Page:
Ductless-split systems have existed for more than 50 years, and have been available in the United States HVAC residential and/or light commercial market for more than 30 years. Most American consumers, however, are unaware of these products. Currently, the U.S. market primarily consists of traditional unitary equipment, with ductless-split systems contributing only 3 percent to 4 percent of total HVAC sales. Compare the U.S. heating and cooling market to other world markets: ductless systems make up 90 percent of Japan HVAC sales, and 81 percent of HVAC systems sold in Europe are ductless.
What Makes a Ductless-split System?
A ductless-split system isn’t a window unit; it’s a permanent fixture in a home or small commercial building. There are two different types of ductless-split systems—cooling-only or heat pump—but the basic structure is the same. In ductless-split systems, the major HVAC components are housed in separate chassis, a feature that permits ductless-split systems to operate at low sound levels. The outdoor unit, also called the compressor unit, contains the compressor, condenser, propeller fan(s), circuit board, and a heat exchange coil. The indoor unit, or air handler, contains a heat exchange coil, air filter(s), remote signal receiver, and fan.
The outdoor and indoor unit components are connected by electrical wiring, control wiring, and a refrigerant piping system—one pipe for the refrigerant in its liquid state and one pipe for the refrigerant in its gas state—requiring only a small three-inch opening in the wall or ceiling. This refrigerant piping configuration makes ductless-split systems distinct from traditional unitary systems; instead of using a central air distribution system for the whole building, the outdoor compressor unit supports one (or more) indoor unit air handlers to condition the air within a specific area or zone. Because no ductwork is involved, extensive building renovation isn’t required. The design of ductless-split systems makes the equipment easy to install, and flexible enough to be included in any floor plan.
Ductless-split systems save energy—the consumer can cool or heat only the spaces that are occupied and doesn’t have to waste energy to condition a whole building. No ductwork means ductless-split systems don’t have the maximum 30 percent energy loss amount associated with central forced-air systems. Advancements in compressor technology further add to ductless-split system efficiency. Most systems now incorporate inverter-driven compressors, which allow for system ramp-up until the desired set temperature is met, then permit the system to modulate its operation so that a comfortable temperature is maintained. This operation avoids the abrupt and energy-consuming start and stop exhibited by traditional HVAC systems.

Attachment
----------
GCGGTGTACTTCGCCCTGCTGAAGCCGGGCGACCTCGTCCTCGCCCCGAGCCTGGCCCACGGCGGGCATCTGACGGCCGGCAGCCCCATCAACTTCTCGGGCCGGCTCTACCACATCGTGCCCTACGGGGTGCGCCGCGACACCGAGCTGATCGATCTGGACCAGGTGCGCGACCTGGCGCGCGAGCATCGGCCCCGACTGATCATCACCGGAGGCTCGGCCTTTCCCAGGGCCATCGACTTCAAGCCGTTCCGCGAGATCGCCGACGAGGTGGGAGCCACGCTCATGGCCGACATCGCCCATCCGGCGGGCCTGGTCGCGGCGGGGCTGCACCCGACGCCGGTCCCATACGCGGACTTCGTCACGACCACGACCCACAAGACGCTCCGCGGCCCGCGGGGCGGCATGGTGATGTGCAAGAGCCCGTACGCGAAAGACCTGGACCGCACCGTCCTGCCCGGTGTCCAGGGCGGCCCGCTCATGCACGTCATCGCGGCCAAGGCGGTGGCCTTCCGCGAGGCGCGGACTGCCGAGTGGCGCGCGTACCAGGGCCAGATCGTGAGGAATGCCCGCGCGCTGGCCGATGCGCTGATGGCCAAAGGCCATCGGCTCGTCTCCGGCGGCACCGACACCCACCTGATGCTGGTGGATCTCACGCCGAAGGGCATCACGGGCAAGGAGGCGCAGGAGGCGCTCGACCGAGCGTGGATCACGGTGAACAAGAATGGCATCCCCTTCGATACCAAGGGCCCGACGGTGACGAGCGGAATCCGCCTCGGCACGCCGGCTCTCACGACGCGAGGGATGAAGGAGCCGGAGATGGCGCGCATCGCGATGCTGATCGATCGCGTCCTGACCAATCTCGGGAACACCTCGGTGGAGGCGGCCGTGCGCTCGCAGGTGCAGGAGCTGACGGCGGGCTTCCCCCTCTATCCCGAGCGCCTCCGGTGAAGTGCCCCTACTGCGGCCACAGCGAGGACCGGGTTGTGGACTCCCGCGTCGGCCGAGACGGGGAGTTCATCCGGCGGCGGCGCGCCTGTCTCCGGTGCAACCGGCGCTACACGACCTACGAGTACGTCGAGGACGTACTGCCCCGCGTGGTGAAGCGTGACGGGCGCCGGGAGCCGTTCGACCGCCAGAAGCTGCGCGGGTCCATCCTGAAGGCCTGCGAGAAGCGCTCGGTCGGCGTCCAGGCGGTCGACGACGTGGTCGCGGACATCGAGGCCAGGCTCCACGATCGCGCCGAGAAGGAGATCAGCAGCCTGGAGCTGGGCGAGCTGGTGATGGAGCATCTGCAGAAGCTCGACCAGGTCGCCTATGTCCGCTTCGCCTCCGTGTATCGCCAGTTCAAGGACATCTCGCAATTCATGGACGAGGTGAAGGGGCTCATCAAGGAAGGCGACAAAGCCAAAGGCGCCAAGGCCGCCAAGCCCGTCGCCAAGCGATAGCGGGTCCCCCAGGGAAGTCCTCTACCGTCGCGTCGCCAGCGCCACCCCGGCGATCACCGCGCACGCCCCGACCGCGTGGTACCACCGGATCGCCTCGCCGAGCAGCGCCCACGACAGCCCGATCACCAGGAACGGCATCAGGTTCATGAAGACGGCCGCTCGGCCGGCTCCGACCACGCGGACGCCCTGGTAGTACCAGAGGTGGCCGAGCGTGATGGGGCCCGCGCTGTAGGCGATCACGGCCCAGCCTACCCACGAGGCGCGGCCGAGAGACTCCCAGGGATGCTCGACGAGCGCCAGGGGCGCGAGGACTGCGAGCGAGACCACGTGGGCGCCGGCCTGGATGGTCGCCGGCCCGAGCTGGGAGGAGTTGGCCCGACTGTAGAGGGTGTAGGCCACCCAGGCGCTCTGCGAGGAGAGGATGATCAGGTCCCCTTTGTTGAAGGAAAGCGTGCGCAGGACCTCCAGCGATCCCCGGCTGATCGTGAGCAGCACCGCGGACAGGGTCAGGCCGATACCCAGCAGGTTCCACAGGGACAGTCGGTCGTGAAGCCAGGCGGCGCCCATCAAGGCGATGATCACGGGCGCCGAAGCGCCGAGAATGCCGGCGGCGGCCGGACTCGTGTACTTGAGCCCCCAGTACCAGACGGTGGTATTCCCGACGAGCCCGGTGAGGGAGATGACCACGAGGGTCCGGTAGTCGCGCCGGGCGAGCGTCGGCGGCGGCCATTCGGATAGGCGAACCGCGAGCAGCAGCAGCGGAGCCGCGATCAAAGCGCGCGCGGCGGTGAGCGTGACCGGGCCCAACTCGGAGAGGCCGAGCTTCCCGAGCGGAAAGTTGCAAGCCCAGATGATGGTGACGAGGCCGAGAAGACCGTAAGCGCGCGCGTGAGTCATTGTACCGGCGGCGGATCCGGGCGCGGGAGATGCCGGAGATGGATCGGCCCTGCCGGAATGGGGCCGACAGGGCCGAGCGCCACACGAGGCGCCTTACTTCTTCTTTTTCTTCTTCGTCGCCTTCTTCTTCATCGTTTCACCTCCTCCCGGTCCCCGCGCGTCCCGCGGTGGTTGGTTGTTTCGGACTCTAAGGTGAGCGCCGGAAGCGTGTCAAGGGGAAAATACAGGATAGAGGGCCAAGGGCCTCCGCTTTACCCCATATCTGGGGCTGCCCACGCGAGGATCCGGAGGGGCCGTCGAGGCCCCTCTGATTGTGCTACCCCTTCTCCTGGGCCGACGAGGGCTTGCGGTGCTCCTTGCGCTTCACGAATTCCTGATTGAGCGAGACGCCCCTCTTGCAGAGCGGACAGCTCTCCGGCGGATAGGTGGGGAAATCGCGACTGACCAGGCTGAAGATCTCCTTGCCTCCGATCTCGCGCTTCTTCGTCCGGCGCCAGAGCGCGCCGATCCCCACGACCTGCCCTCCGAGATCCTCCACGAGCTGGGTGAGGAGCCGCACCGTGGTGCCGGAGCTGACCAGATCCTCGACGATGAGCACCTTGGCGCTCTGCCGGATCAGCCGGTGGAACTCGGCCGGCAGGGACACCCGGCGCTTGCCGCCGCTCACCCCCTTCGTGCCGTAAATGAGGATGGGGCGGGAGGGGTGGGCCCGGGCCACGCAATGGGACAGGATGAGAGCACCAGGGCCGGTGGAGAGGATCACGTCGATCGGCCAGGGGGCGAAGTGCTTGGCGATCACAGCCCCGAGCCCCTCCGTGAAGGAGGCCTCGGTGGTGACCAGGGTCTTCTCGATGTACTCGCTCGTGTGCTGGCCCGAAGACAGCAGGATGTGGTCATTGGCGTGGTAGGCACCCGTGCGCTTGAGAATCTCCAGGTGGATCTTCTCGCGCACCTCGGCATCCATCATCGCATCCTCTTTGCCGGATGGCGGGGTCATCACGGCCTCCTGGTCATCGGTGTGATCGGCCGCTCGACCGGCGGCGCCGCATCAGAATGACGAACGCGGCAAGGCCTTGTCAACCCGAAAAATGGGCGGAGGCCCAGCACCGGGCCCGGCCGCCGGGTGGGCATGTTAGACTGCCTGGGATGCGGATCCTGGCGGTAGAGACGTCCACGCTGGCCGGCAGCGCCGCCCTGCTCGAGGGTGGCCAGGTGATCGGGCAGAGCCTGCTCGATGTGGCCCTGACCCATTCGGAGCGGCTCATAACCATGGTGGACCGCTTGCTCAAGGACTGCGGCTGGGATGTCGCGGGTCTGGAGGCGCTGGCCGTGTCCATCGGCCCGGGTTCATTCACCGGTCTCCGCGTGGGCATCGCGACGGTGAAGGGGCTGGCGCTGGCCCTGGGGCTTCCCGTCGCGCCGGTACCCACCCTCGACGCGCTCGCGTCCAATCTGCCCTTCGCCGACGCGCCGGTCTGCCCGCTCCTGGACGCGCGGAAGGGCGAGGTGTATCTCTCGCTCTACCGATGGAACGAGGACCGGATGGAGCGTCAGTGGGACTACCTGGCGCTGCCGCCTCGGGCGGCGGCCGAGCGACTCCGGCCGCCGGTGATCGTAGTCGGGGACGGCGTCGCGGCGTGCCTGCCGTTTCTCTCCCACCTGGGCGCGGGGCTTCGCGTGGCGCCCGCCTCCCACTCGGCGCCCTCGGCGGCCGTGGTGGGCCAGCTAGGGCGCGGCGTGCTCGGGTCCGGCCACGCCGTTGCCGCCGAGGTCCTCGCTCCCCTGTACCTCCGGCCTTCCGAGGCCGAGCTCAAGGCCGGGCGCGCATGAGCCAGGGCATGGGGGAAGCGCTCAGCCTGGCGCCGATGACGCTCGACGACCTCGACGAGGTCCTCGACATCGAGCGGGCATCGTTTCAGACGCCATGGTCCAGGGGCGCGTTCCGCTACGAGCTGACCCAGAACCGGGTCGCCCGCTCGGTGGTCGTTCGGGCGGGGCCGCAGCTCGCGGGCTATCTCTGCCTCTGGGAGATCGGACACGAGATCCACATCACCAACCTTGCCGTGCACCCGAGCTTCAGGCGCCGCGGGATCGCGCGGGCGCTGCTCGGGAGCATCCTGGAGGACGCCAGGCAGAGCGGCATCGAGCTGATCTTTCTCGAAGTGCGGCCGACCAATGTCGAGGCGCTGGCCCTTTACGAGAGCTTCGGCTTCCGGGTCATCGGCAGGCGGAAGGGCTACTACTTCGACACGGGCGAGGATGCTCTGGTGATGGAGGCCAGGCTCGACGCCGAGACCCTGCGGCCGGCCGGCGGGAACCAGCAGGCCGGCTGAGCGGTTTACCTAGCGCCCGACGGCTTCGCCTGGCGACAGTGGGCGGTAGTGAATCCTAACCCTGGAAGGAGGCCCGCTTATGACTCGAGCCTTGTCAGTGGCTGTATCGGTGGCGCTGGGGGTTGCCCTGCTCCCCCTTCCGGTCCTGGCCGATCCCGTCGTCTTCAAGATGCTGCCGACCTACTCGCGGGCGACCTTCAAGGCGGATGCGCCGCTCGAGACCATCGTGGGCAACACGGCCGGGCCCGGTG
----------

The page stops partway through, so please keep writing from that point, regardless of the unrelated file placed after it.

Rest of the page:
Past, Present, and Future of Ductless-split Systems
When first introduced to the market, ductless-split systems were offered in a one-to-one (or mini-split) configuration with one wall-mounted indoor unit connected to one outdoor unit. These products were installed in home additions, renovations, or used to transform a hot or cold area into a comfortable living space.
Split-system technology has continued to advance. Manufacturers eventually developed mini-splits with higher capacity sizes, and multi-split systems that could connect two, three, or more indoor units to one outdoor unit. They added ceiling-suspended, cassette, concealed, and floor-mounted indoor unit styles to their product offering. Current split-systems achieve higher energy efficiencies than before, and some heat pump models can even provide heating at extremely low temperatures.
The HVAC industry, private and public energy groups and U.S. government agencies have taken notice, recognizing ductless-split systems in certification programs, product standards, and federal, state, and local major-appliance rebate offers. With continuing education, the U.S. consumer and HVAC contractor may learn to look beyond the unique configuration and unfamiliar installation procedure of ductless-split systems, and embrace what these products offer—high comfort with high energy savings.
Written by Heather Tullis, Mitsubishi Electric
Tags: air handler, compressor unit, cooling-only, ductless-split systems, heat pump, Heather Tullis, HVAC commercial market, HVAC residential market, inverter-driven compressors, mini-split systems, mitsubishi electric, multi-split systems